Randy Hillier, MPP for Lanark-Frontenac-Lennox and Addington: Because no leadership race is interesting without the radical quirky candidate, we have Randy Hillier. Yes, the man who once sent a dead animal to a provincial cabinet minister and has been arrested for his radical farmers' protests is running to be premier. Mr. Hillier undoubtedly has a constituency. However, the PC's rules don't favour a rural based candidate. There simply aren't enough rural ridings for Mr. Hillier to be successful in a weighted one-member-one-vote system. Mr. Hillier has also officially declared his candidacy.

Masood Kahn: Even if Mr. Kahn was a serious candidate for this job, he'd be doomed by circumstance. The Tories are not going to elect anyone who does not currently have a seat in the legislature. However, he is in the race, so I guess this might be a Martha Hall-Findlay like attempt to raise his profile. In which case, all the power to him. He's in, so we should learn a bit more about him in the coming weeks. Then again maybe not... anyone got a bio on Gilles Bisson?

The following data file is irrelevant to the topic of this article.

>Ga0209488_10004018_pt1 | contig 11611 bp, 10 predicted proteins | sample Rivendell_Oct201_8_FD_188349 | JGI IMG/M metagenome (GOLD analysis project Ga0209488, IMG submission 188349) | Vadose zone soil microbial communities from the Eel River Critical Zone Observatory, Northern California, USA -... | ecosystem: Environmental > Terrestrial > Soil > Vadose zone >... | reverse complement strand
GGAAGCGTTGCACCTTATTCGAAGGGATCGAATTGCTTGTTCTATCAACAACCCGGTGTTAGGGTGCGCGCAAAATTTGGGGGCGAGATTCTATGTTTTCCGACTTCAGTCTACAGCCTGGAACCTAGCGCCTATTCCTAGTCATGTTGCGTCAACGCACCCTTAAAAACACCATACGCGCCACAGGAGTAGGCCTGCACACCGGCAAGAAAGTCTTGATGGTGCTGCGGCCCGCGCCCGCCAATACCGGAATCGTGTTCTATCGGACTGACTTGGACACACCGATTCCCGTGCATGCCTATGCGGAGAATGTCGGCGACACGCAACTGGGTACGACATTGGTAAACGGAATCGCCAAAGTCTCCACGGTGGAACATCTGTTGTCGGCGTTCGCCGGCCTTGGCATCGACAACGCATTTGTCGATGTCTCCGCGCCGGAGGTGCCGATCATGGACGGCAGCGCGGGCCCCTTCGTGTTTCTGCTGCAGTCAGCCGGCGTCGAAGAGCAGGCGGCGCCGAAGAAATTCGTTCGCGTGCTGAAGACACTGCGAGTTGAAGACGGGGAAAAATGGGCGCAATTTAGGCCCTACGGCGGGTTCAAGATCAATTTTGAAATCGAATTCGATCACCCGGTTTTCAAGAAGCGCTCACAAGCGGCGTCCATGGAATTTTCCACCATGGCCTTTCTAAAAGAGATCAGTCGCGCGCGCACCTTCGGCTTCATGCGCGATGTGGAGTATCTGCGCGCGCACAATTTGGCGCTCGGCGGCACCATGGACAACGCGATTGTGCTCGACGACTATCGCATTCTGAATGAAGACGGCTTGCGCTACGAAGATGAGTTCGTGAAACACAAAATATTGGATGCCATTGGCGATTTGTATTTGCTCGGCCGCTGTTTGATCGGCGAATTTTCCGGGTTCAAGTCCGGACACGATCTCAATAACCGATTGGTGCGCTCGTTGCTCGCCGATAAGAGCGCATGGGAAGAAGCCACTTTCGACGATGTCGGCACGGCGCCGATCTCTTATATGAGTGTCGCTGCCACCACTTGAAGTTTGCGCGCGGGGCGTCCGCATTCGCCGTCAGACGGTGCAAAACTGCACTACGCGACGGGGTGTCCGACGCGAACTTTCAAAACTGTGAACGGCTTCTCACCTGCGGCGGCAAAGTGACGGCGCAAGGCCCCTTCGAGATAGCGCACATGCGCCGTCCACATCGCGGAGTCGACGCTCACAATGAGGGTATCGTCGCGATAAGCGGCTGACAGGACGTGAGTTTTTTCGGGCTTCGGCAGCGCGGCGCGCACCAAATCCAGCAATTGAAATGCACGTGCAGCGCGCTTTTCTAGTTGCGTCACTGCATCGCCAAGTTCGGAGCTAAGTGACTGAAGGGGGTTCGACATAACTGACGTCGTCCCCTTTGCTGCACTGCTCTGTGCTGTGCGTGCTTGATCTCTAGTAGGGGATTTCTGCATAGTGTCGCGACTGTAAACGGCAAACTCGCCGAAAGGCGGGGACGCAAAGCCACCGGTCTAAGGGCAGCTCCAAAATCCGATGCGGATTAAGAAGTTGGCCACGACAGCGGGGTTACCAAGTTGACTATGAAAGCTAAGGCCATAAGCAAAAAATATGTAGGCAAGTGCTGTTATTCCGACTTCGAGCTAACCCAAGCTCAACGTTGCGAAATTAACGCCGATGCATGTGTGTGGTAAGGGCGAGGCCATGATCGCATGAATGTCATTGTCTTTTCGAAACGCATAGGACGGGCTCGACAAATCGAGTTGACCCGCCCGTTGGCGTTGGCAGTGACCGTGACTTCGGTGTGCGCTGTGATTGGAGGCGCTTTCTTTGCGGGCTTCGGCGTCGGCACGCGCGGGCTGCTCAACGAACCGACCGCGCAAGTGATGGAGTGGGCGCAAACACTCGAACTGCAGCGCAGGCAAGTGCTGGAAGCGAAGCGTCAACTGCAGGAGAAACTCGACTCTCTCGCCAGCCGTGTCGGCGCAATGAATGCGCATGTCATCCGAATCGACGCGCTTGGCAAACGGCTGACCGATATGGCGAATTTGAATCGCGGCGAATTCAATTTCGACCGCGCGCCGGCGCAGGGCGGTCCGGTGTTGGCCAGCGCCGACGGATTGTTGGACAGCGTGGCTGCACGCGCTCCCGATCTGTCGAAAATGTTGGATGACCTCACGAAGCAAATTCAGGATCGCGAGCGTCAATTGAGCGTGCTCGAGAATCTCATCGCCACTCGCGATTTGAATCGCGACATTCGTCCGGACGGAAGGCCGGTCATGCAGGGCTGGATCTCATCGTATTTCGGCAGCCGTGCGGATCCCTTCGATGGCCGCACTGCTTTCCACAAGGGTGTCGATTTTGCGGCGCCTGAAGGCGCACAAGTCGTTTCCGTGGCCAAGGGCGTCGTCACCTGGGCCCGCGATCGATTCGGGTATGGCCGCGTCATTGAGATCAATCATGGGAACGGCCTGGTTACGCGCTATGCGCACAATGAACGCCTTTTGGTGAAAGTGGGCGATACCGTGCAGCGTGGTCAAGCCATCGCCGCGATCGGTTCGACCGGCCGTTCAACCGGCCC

In Perfect Harmony

Just wanted to say a few words about Premier McGuinty's plans to harmonize the PST and GST in the province of Ontario. This is something that has been a long time coming. If you talk to small business owners and frankly, large business owners in this province they will tell you that this is something that will ease the bureaucratic burden. This was a burden imposed on the province by Brian Mulroney and now thanks to Dalton McGuinty it has at least been partially lifted. I understand that this will not be cheap for Ontarians. It is a tax grab. However, there aren't a lot of tax grabs that help foster a better environment for business in Ontario. This does. The province is in trouble and needs any extra income it can get. Businesses need reasons to stay open; they need a reason to keep trying in this economic climate. This can't hurt. Dalton McGuinty can be called a lot of things, cowardly isn't one of them. This is a man of great political courage and he should applauded for doing the right thing, even if it isn't the most popular thing today.

Tuesday, March 24, 2009

BC-STV: It Depends Where You Live